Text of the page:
Magazine Archives for:
During the early ’90s, Grant Morrison was wrapping up his acclaimed runs on Doom Patrol and Animal Man and moving away from mainstream super-heroics.
Saga of the Swamp Thing #20: “Loose Ends” Cover date: Jan 1984. Writer: Alan Moore. Penciler: Dan Day. Inker: John Totleben. Colorist: Tatjana Wood. Letterer: John Costanza. Cover: Tom Yeates. Editor: Len Wein.
1-2-3-4! Joe Simon and Jack Kirby’s “The Case of the Hollow Men” is punk super-heroics.
We’ve previously looked at The Fever of Urbicande‘s prologue (and some of its implications), as well as chapters one, two, three (in two parts), and most of four (parts one, two, and three). We now conclude our… [more]
The Walking Dead‘s 100th issue is poised to be one of the highest selling comics in years, its blockbuster success fueled by the record-breaking TV series.
A few weeks ago, I wrote a column about the new version of Venom as he appears in the cartoon series Ultimate Spider-Man.
Have you read David Mazzuchelli’s Asterios Polyp? If not, you should. This graphic novel exemplifies the type of comic that makes excellent use of its visual components and economic use of language
Ten years before Alan Moore informed friends and family that he would be pursuing the path of a practicing magician, he began working for the megalithic American comics company DC on the production of The… [more]
Any amount of risible super-pirate Cap’n Lash is far, far too much, and there are five pages and more of the wretched character in writer Mike W. Barr and artist Trevor Von Eeden’s 1983 mini-series… [more]
We’ve previously looked at The Fever of Urbicande‘s prologue (and some of its implications), as well as chapters one, two, three (in two parts), and most of four (in two parts). We now continue our look… [more]
Chris Claremont’s run on X-Men / Uncanny X-Men was a milestone achievement for Marvel and super-hero comics in general, spanning seventeen years and hundreds of stories. One of Claremont’s more intriguing characters was Maddy Pryor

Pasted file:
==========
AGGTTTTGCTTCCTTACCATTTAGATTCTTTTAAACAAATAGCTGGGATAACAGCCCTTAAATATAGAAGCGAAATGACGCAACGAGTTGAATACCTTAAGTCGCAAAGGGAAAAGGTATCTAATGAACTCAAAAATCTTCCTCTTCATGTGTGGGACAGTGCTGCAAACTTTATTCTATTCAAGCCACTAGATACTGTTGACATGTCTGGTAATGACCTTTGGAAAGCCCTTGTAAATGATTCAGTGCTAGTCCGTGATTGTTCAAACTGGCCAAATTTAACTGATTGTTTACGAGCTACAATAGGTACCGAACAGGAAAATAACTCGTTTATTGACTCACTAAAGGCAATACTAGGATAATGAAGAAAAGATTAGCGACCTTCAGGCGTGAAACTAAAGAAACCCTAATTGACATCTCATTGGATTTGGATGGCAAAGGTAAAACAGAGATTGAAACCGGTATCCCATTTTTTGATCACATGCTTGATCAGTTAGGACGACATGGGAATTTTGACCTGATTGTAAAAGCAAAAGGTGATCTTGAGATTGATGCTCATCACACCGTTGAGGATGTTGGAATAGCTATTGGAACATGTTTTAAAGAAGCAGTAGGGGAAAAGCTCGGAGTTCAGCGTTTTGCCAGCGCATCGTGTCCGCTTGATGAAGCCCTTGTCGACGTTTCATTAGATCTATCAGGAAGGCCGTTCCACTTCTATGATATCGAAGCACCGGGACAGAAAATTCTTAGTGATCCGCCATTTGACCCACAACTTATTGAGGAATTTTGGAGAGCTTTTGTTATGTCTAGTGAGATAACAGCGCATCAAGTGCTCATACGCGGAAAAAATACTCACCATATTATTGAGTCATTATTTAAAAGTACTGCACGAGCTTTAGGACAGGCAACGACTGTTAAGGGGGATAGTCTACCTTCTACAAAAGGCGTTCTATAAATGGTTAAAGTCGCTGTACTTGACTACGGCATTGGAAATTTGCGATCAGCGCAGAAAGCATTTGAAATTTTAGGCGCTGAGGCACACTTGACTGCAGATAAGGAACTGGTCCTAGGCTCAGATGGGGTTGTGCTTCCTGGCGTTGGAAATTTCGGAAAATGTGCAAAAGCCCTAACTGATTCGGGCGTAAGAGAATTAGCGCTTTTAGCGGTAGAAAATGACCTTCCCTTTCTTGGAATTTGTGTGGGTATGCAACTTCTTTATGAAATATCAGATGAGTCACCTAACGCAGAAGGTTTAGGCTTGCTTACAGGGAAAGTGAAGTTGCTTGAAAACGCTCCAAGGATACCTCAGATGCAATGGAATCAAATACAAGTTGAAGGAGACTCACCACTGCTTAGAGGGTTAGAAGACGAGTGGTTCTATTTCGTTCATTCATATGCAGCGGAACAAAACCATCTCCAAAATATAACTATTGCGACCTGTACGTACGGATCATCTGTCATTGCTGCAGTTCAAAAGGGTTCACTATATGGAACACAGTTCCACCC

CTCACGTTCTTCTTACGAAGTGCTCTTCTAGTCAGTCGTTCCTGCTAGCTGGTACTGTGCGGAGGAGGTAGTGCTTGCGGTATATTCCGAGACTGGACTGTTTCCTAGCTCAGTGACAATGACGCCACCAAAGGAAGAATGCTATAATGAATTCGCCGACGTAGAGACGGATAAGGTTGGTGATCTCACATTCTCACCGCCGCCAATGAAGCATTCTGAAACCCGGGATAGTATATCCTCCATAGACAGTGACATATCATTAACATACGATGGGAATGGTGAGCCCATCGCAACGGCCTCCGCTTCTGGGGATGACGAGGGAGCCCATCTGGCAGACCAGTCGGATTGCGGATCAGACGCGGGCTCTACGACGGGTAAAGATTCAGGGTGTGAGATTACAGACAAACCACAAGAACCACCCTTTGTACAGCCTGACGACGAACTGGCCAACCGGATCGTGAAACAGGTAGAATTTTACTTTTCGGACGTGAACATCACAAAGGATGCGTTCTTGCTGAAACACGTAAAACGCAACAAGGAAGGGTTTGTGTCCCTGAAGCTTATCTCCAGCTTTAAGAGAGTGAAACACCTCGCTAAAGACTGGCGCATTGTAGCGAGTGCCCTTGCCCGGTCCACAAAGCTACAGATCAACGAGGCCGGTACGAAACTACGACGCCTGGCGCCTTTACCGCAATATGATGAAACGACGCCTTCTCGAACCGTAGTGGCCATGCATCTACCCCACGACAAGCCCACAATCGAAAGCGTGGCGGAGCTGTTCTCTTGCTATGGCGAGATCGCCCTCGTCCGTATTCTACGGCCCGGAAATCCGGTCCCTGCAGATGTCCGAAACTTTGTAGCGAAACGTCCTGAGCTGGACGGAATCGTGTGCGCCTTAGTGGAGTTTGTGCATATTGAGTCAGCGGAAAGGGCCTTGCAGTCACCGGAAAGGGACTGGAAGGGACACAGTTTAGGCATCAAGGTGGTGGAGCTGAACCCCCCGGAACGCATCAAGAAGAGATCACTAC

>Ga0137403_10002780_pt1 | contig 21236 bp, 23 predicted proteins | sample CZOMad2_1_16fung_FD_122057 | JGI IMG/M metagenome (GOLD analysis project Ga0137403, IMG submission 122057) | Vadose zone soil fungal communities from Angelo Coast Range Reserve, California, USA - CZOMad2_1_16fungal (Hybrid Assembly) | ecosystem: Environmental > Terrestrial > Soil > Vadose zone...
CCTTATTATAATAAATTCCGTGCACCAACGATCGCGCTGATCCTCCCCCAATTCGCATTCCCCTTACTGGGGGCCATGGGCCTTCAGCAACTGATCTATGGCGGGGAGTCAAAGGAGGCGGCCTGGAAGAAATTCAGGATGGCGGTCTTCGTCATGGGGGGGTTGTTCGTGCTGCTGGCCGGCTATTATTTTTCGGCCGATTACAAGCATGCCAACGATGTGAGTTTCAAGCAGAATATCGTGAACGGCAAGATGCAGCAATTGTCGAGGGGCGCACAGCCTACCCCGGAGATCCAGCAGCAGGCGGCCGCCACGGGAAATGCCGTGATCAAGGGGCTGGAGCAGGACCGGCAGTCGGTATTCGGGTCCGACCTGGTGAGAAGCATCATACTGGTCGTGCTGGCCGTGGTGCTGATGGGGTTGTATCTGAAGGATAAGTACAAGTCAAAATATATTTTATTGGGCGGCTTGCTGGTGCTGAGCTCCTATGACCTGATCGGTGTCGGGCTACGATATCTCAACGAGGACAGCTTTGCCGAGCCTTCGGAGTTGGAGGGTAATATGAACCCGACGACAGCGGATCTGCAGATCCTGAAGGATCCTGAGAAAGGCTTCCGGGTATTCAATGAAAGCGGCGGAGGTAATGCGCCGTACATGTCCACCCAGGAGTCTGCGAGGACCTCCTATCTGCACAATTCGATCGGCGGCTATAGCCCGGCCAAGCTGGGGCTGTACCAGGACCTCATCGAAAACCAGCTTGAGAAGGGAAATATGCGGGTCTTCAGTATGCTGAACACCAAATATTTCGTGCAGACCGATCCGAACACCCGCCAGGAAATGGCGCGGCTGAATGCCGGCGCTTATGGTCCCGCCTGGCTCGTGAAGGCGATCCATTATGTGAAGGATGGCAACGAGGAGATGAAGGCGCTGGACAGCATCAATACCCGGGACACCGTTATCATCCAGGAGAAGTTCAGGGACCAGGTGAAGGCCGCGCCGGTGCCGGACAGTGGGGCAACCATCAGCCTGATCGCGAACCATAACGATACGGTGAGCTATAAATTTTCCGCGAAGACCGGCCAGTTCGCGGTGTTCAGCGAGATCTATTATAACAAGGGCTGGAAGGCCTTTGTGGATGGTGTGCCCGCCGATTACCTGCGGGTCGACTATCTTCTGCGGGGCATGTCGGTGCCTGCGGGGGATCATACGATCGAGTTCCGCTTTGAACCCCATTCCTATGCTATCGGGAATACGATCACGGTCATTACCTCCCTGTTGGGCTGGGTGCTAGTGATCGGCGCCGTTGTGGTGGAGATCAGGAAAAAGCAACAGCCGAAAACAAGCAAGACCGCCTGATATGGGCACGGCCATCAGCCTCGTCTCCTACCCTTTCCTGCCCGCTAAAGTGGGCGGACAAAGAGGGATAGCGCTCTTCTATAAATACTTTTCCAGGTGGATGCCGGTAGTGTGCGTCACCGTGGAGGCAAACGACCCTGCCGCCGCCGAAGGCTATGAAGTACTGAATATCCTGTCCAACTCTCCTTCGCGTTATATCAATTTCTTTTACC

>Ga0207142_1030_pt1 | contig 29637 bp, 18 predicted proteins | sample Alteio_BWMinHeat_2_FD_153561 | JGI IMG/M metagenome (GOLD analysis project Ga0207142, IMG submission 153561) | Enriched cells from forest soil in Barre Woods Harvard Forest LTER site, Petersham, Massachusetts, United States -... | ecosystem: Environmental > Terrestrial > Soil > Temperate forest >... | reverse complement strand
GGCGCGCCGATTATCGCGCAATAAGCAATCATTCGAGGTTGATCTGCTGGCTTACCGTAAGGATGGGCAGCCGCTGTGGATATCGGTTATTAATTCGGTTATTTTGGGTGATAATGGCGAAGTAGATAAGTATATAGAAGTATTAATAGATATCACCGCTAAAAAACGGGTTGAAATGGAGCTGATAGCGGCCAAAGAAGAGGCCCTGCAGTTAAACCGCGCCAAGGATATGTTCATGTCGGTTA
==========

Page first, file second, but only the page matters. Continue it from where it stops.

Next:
Spider-Man is known for taking chances with his wardrobe.
NOTE: Rather than start chronologically in the early ’90s, I chose to begin my exploration of Grant’s Day-Glo Years with a work that best exemplifies the themes, motifs, and energy of that era of his career
Alan Moore began his career as a minor cartoonist working for his local newspaper and U.K. music magazines, producing humour strips like Maxwell the Magic Cat, Roscoe Moscow, and The Stars My Degradation.
You have to be careful what chapter of Charley’s War you pick to introduce yourself to the strip. It’s all too easy to stumble upon a three- or four-page episode that, at first, seems to… [more]
We’ve previously looked at The Fever of Urbicande‘s prologue (and some of its implications), as well as chapters one, two, three (in two parts), and the beginning of four. Although it’s been a while, we… [more]
Every Sunday, Sequart will be premiering an exclusive clip drawn from our extensive interviews with many of comics’ finest creators.
Music and super-heroes have, for some reason, never been able to get along. Looking at the track listing for the Avengers sorta-kinda movie soundtrack, Avengers Assemble, we can see right away that finding songs to… [more]
In 1942, Isaac Asimov introduced the world to the three laws of robotics and, in doing so, set the stage that later science fiction writers interested in writing about robots would have to cross.
When we discuss the relationship between Alan Moore’s artistic works and magic, clearly marked boundaries become, instead, borderlands of relationship.
“After this, there’s nothing,” explains the ghost of the murdered Hong Kong cop. There is, he assures Planetary’s “mystery archaeologists,” no afterlife awaiting them, or indeed anyone else, when death arrives. Something has brought the… [more]
We’ve previously begun discussion of chapter six of Alan Moore’s Miracleman and continued through page five. We now conclude discussion of this pivotal chapter.
If there’s one character who is constantly in need of a makeover, it’s Venom.